On the flip side, this atmosphere often serves me well in negotiations. Because I am generally soft-spoken, no one thinks that I am going to be so tough, but I know what my company needs - and what the client needs from my business, too. They do not expect me to be such a strong negotiator.
Ultimately, I can't be rolled over if I think something will hurt the company. I will fight for what I know we need. I'm in it for the long haul and see each project as a marathon, not a sprint, and no one expects it.
What are your thoughts on Sheryl Sandberg's Lean In book and movement?
I don't make decisions based on someone being a woman or a man. And I never make excuses that being female has held me back. It hasn't. I am an entrepreneur. I own my own business and make my own way. I stand by my convictions, which aren't always popular, but which have proven themselves time and again to have been the right calls.
I would love to mentor more women. Businesswomen often find themselves without strong female mentors. Anyone could contact me and I would help if I could.
How has mentorship made a difference in your professional and personal life?
I have had two standout business mentors. Both are men. In my industry, there just aren't too many women in power.
My first mentor was actually a client who taught me how to negotiate deals that were equally fair for the client as well as for the service provider (me). When he hired me, he asked me for a proposal detailing what I would do for him. I had no clue; I'd never done this before so I made it up the best I could, naively overpromising everything.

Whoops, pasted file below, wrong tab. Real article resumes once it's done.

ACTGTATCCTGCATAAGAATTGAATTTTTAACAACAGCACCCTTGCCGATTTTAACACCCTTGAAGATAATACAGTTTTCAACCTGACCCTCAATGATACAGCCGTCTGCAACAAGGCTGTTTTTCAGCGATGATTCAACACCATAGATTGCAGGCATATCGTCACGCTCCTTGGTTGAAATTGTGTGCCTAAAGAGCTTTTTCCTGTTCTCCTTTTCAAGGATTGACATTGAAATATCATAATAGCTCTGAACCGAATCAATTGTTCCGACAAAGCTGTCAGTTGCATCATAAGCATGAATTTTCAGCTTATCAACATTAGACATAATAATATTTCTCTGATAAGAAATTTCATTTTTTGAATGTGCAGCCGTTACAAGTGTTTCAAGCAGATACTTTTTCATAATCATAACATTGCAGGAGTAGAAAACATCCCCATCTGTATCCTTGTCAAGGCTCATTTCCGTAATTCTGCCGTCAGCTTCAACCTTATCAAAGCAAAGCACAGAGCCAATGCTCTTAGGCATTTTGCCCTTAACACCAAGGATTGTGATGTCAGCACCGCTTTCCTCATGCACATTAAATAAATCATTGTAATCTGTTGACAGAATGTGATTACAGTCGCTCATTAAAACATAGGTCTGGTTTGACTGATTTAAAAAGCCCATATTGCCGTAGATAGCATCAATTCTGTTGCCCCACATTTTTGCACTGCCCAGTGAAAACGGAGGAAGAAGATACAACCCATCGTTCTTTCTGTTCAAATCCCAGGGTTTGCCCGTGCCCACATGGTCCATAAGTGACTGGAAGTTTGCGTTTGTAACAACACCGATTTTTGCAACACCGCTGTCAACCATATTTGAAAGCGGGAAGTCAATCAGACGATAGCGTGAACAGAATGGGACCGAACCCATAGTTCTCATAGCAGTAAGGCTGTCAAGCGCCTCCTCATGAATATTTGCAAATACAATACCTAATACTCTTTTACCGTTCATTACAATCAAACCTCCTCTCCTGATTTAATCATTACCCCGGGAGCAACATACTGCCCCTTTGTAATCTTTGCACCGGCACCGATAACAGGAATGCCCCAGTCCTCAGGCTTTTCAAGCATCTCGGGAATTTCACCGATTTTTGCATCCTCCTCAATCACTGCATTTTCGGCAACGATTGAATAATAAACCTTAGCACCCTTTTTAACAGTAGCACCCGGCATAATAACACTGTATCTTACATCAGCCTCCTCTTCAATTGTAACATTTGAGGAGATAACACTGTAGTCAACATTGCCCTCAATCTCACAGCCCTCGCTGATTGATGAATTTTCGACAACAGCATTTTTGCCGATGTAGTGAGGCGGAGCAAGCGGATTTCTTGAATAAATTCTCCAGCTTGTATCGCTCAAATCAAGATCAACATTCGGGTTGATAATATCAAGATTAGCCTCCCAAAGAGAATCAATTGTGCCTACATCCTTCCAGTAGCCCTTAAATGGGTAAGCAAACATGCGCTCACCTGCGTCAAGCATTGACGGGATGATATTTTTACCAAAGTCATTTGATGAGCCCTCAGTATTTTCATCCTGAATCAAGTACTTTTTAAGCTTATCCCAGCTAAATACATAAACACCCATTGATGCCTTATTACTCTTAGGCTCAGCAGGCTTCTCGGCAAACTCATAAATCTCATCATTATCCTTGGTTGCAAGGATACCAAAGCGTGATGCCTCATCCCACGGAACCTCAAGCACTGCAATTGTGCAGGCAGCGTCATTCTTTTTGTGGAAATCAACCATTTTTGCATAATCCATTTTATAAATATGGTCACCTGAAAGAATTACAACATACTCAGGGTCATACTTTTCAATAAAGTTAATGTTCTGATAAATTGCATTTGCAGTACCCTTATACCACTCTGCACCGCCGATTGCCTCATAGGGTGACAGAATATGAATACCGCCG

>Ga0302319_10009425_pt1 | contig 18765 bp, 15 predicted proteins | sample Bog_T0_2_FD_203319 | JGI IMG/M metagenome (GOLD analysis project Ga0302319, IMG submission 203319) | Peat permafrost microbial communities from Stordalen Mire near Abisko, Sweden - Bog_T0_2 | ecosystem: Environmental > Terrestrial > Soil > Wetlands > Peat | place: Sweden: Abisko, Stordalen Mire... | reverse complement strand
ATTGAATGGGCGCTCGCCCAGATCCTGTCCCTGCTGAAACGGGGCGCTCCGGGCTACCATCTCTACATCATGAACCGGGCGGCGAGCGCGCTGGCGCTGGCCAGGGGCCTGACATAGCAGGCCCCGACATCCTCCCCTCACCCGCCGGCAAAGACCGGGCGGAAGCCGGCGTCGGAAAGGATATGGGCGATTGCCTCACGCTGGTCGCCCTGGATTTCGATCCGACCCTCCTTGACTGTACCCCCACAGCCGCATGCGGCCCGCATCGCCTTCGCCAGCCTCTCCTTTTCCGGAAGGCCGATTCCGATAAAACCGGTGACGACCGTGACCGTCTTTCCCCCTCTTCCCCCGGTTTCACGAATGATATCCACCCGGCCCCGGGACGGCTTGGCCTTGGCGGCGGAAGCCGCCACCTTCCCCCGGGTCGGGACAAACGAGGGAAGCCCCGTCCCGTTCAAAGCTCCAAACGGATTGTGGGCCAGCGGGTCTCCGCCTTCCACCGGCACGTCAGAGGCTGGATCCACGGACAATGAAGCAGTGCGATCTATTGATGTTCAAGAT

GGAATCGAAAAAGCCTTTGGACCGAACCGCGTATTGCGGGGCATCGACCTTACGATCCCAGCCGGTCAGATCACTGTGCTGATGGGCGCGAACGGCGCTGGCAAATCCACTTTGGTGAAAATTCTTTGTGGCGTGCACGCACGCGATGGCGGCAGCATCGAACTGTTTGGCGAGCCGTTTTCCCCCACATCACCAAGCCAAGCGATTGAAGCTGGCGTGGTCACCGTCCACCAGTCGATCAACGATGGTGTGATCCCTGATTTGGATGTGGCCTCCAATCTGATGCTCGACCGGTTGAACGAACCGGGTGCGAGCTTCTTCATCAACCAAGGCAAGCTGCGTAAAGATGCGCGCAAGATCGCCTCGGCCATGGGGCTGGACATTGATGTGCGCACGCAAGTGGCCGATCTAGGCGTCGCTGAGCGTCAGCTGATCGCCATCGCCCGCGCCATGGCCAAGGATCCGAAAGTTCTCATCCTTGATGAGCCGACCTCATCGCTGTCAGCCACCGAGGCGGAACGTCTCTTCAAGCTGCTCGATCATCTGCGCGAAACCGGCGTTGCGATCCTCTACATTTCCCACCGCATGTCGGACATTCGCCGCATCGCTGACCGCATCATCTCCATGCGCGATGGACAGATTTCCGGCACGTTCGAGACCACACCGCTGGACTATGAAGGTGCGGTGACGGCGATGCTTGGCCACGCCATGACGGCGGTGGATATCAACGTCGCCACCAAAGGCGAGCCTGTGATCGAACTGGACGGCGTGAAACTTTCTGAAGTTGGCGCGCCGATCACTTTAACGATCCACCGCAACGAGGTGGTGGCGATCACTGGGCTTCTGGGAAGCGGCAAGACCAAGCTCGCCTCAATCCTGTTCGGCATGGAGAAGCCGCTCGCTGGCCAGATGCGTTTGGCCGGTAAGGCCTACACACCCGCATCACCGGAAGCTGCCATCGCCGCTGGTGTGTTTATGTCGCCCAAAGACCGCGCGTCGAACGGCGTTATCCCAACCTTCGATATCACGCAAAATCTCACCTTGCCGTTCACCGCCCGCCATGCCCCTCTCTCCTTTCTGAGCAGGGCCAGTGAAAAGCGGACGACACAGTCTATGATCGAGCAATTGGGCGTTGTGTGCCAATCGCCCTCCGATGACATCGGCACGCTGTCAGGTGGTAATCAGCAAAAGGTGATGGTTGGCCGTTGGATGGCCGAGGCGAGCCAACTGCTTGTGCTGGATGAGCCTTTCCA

He hired me. After a couple of weeks I had to go back to him and tell him I couldn't give him what I'd said.
He said,"I know" and then added "I figured you would figure it out." It really doesn't get any better than that. So we renegotiated and he helped me learn how to do it. Figuring out both sides is how I negotiate to this day; understanding each other and both of our needs. There is a balance, a sweet spot where both parties can be happy. I learned that from him.
More recently I've had a different negotiation mentor. As we serve over 3 million people each year, these days we negotiate with the big boys (yes, the vast majority are men, to the point of the earlier question).
My current mentor is the toughest negotiator on Broadway. He is relentless. He throws everything at the wall and sees what sticks. I marvel as he expertly haggles with unions and prospective clients alike, grinning as he seeks to reach consensus that leaves both parties "just happy enough" with deals that are exceedingly, equally fair. For me, witnessing his efforts has been the equivalent of a Harvard MBA. Watching him in full force is another gift.
In my personal life, I have had the most amazing relationship with my second piano teacher, Hilda Jonas, for over 46 years; she'll be 101 in January! She was there for me in ways that probably saved my life as a "troubled youth." I would read her my poetry and she would give me feedback and took the time and the care to get "me." She was my teacher and then my friend and now she feels more like family. She's both an inspiration and the very definition of "mentor."
Which other female leaders do you admire and why?
I can't think of anyone in my own particular part of the industry. I've had to carve out my own path so I now see other female leaders as compatriots and colleagues; we can all learn from each other.
What are your hopes for the future of Sweet Hospitality Group?
To continue growing our company's reputation as synonymous with theater nationwide, to give more and more people great and creative catering, and to being the best food and beverage company around.